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Xoloitzcuintle, guide to paradise

In Mexican culture, it was believed that the Xoloitzcuintle was the only living being who knew the way to Mictlan
A Xoloitzcuintle, a hairless dog found only in Mexico - Photo:Andrew Winning/REUTERS
21/10/2017
13:11
Newsroom/EL UNIVERSAL in English
Mexico City
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The animal most frequently depicted in Colima art at the beginning of the 20th century is the hairless dog.

According to the ceramic pieces in Colima, it is believed that about 2,000 years ago, a litter of dogs was born and one of the little puppies stood out for its lack of hair.

puppies.jpg
Xoloitzcuintle puppies -Photo: File photo/EL UNIVERSAL

"The people in the region believed that its peculiar appearance was a decision of the gods and that they should not decide its fate. They accepted it and called it zoloitz-cuintle," says Raúl Valadez Azúa, a researcher at the Institute for Anthropological Research of the UNAM.

In Mexican culture, it was believed that the Xoloitzcuintle accompanied the soul of the dead to their dwelling since it was the only living being who knew the way to Mictlán (the underworld of Aztec mythology).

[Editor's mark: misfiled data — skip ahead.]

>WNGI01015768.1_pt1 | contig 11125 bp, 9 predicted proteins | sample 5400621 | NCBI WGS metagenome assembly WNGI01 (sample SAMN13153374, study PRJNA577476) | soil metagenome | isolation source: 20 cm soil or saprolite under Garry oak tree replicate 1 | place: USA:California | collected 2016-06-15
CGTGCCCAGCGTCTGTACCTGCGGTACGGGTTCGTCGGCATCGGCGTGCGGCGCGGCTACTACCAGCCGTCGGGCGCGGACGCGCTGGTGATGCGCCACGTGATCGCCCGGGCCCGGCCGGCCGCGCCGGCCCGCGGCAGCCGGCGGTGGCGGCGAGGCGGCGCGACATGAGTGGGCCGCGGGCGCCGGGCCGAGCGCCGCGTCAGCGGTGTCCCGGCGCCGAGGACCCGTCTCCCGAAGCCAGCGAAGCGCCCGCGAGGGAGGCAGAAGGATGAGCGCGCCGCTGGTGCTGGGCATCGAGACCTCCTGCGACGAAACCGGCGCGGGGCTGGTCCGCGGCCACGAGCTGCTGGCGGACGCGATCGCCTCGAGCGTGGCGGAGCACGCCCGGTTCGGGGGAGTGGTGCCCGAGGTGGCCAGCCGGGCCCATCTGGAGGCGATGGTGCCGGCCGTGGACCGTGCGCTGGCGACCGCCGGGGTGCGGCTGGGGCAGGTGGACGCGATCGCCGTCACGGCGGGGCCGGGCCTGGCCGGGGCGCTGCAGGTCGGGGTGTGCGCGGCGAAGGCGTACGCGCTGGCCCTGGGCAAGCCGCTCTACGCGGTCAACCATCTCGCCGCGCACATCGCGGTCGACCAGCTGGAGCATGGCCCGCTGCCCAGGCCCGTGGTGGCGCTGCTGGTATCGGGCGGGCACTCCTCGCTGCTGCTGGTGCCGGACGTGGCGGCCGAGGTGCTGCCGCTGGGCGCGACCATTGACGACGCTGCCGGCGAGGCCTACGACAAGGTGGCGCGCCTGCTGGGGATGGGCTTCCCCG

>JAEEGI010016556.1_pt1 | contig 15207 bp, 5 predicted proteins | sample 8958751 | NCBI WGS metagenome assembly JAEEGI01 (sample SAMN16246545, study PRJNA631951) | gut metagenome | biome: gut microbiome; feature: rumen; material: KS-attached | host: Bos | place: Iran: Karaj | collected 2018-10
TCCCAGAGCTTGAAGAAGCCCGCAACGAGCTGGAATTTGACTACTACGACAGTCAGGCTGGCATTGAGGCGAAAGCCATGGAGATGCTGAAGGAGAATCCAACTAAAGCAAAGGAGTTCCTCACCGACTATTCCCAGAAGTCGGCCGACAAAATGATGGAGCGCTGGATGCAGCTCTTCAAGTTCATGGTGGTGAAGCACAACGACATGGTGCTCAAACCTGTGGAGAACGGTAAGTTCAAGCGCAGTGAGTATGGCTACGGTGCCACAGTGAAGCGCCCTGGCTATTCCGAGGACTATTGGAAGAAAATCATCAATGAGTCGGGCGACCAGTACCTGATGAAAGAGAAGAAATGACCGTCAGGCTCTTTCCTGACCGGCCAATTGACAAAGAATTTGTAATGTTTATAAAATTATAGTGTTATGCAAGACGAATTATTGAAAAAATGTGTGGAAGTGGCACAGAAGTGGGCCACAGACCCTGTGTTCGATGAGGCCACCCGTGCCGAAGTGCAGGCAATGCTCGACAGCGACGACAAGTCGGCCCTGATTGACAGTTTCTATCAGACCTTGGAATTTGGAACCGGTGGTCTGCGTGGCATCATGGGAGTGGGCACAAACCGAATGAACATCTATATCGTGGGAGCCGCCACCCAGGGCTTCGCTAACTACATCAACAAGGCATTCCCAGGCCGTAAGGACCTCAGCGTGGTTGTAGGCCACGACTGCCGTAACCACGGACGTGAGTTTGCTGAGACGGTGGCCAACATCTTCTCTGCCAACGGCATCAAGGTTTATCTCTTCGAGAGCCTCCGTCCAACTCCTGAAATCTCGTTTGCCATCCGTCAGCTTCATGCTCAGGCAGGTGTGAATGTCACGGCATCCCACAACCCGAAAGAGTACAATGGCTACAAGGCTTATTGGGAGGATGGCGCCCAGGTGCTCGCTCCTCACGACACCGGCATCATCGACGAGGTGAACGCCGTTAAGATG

Xoloitzcuintle dogs were also linked to the rite of the sacrifice. The hairless dog was offered to the gods and its meat was consumed during the ceremony.

This particular dog had such an importance that it is believed that Moctezuma (the ninth tlatoani or ruler of Tenochtitlan) had more than 300 dogs and each of them had a person devoted exclusively to attend their necessities.

This pure Mexican breed, at some point, was about to disappear due to the excesses of Spaniards who were delighted with the taste of its meat and the ambition of the French who used their skin for various articles, but today numerous breeders have managed to preserve its existence.

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